Nestled on the shores of Lake Nicaragua against the stunning backdrop of the Mombacho volcano, a Central American treasure sits, welcoming visitors into the maze of its colored streets. Granada is a tropical gem, providing a perfect weekend getaway for two and serving as a center of Nicaraguan life. It’s as steeped in culture as it is in history, as appealing to outdoor enthusiasts as it is to adventurous urbanites.
Start your journey to Granada in true nica fashion, squished on a local “chicken bus,” hopefully sitting in a window seat so that you can still enjoy the movement of fresh air as the bus fills up. Indulge your adventurous spirit and buy a bag of mangoes, generously salted and drenched in condensed milk, from one of the vendors who periodically gets on the bus and walks up and down the aisle, shouting their product and price as if they were auctioneers.
As your journey comes to an end, you will pull up to Granada’s Parque Central, the center of the city’s movement and a beautiful starting point for some aimless meandering. Amidst gurgling stone fountains, wonderfully hedged trees, and a picturesque pink gazebo, you can sit on a bench and observe the children, horse carts, and families of Granada. The park also hosts several stands selling multicolored knick-knacks, be they tank tops or pottery, as well as kiosks, at which you can indulge in traditional Nicaraguan dishes like vigorón (pork skin on cabbage on yucca). The fried pork skin, common in traditional dishes, is not usually available by itself, but if you cajole the friendly kiosk chefs they might sneak you a bag and a delighted smile.
This alluring park is punctuated by Granada’s most stunning monument: the canary yellow Catedral de Granada. Standing upon its steps, one can see Granada begin to unfold, taking in all the beauty of its red-tiled roofs and palm trees, with a lake glistening its body at the sun in one direction and a volcano hiding its head amongst the clouds in another. The colorful architecture, steeped in the sticky heat of the tropics, and the central street of restaurants, bars, and cafes evokes a distant and distorted memory of Spanish Andalucia. You will not be able to help yourself from relaxing and smiling in this fantasy town.
Bathed in the glow of the setting sun, there are few things more beautiful than the mosaic streets of the colonial town. Once the sun’s luster fades behind Mombacho’s stony facade, you can watch the nightcrawlers come to life while seated at one of the restaurants of Calle La Calzada. Sip on your Toña–one of the nation’s only two beers–or rum and coke, as you enjoy the sounds, sights, and smells of the mariachi bands, acrobats, and street vendors. Granada has no lack of delicious restaurants, ranging from a Spanish bodega serving one-dollar mojitos to a slightly more upscale El Zaguán, famous for its tenderloin.
Once you arrive at a happier and more relaxed level of inebriation and your stomach is contentedly digesting a delicious meal, make your way to the many bars that begin to come to life close to midnight. A personal favorite is Reilly’s, an Irish pub that may seem like an unlikely spot for an authentic night out but in fact gets quite crowded and lively. They play American and Latin pop hits deep into the night, and local couples populate the dance floor, wearing their love and joy on their faces. The pub’s stone laden terrace for dancing is open to the night sky, a perfect ambiance in which to sway the night away in the arms of a lover.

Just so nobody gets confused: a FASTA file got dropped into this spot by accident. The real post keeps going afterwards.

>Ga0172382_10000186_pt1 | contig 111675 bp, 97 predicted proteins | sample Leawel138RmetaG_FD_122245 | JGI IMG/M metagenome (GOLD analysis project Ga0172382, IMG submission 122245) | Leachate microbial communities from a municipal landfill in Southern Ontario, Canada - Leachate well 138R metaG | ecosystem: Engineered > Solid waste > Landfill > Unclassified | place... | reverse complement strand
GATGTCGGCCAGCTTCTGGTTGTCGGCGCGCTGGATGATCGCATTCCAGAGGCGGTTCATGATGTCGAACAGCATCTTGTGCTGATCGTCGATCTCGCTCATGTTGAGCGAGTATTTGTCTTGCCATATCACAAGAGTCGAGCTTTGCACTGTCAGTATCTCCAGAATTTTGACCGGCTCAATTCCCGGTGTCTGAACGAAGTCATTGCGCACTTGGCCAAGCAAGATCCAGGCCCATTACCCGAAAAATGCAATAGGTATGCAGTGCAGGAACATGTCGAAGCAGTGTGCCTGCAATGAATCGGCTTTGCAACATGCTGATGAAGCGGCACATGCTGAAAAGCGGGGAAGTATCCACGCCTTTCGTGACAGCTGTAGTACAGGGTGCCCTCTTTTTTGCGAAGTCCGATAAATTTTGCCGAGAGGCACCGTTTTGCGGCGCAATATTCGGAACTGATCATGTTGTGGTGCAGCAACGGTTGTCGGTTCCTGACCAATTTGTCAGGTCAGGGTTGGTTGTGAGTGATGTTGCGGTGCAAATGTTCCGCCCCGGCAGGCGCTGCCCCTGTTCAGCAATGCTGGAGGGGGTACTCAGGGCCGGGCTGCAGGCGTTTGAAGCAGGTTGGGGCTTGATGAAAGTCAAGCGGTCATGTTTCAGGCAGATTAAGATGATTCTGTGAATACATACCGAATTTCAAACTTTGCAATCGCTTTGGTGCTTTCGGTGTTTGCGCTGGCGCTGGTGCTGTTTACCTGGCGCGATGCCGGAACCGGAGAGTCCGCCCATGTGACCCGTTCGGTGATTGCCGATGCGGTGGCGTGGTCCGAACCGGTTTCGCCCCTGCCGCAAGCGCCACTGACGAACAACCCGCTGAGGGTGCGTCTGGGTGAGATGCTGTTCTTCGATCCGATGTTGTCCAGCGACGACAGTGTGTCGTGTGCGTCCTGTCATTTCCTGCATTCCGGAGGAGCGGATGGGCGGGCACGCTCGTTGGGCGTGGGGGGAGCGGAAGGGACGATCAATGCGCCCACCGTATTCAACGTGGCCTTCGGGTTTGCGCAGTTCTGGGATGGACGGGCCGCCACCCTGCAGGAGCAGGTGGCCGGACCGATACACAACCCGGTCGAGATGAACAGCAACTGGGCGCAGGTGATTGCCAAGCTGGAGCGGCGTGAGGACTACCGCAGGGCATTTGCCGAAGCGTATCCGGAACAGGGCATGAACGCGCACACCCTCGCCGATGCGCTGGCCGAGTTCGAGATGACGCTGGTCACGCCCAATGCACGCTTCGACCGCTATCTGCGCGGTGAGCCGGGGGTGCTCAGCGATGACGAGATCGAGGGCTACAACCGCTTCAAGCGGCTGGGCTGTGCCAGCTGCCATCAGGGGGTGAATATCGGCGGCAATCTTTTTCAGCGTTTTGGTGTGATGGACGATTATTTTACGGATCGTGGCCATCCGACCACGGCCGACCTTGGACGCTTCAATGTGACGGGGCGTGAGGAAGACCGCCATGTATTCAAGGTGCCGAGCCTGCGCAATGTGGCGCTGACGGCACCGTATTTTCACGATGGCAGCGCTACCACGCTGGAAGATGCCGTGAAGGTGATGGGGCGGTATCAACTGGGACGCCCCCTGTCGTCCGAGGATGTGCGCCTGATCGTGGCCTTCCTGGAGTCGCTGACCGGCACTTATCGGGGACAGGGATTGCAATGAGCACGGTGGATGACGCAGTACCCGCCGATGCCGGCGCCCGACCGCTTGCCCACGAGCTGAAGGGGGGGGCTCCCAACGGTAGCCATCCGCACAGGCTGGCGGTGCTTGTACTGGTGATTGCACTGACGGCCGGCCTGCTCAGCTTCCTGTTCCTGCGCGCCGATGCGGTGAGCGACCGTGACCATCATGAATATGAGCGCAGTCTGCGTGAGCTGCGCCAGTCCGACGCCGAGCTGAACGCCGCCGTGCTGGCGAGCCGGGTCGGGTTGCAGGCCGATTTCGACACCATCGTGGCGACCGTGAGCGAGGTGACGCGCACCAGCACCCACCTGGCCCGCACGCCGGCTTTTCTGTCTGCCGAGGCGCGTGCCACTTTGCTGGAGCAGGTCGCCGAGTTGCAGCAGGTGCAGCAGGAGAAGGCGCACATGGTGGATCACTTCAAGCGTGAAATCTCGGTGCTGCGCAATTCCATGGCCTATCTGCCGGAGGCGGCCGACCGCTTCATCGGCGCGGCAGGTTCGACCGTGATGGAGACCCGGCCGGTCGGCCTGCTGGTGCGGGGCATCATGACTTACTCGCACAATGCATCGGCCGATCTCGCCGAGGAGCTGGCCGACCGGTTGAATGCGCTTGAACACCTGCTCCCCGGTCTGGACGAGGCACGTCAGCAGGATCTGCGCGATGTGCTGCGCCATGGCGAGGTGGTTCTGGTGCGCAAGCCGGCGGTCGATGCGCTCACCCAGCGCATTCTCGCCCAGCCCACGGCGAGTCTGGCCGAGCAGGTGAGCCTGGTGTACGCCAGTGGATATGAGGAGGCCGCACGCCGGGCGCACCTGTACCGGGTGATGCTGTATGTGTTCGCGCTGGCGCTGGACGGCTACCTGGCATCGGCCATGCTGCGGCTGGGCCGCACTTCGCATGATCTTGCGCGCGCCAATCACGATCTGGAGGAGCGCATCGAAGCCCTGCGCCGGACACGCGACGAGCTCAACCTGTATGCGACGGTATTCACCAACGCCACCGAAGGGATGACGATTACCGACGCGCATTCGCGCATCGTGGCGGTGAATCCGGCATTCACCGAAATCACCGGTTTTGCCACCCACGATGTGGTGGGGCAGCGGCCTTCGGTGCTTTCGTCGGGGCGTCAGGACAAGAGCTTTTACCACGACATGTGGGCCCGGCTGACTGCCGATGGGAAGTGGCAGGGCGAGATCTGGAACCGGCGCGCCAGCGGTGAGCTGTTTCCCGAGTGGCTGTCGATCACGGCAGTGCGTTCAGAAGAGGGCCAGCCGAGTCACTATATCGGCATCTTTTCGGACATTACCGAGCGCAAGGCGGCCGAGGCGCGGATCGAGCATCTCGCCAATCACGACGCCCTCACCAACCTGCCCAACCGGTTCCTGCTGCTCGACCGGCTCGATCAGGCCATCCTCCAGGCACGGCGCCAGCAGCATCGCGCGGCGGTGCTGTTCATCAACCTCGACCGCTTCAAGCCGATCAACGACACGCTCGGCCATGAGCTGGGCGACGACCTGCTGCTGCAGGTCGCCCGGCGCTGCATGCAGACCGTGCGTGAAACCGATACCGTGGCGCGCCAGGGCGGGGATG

Take your next full day to explore the rest of Granada’s treasures. The Convento San Francisco is the best place to learn about the tumultuous history of the city, its legacy, and its art. A late morning tour of Lake Granada’s isletas is a must, as the boat ride offers an almost dream-like peek into the lives of local fishers, billionaires, and expatriates. The tour takes you first through a canal where you will see local families hard at work, paddling through the water, necks protected from the irrepressible sun with wet cloths as they string up the many species of fish they caught that morning. Moving out into the broader lake, sit back and enjoy the view of Granada’s center from afar, its cathedrals shimmering in the sun and Volcan Mombacho standing gracefully in the distance.
An explosion from many years ago formed the 365 little islands that dot the lake, atop which the richest families of Nicaragua and wealthy foreigners have built beautiful vacation homes, impressive to behold from your little boat.
The tour also features a centuries-old Spanish fort, reminiscent of the city’s tumultuous history with explorers, businessmen, and pirates. The highlight of the isletas may very well be the Isleta de Monos, on which friendly spider monkeys spend their mornings waiting for food from passing boats and their afternoons napping atop tree branches, conversing with the birds. Your tour guide will end the show with a stop at one of the many isletas masquerading as restaurants. These little sanctuaries usually include a bar, a pool, and a lovely set of hammocks from which the calm view can be fully appreciated with a beer in hand.
Spend your afternoon enjoying the rest of the city, be it in the many spas that offer a variety of relaxing treatments, the chocolate museum at which you can take a free sampling tour or your own chocolate-making classes, or the hidden art galleries that surprisingly host a marvelous range of paintings and ceramics. Regardless of where you might wander, the neoclassical colors of the town will delight you, the tranquil and laid back demeanor of its people will charm you, and the many faces of Nicaragua’s beauty, culture, geography, and vibrancy, will captivate you. In fact, you may find yourself wishing to stay forever.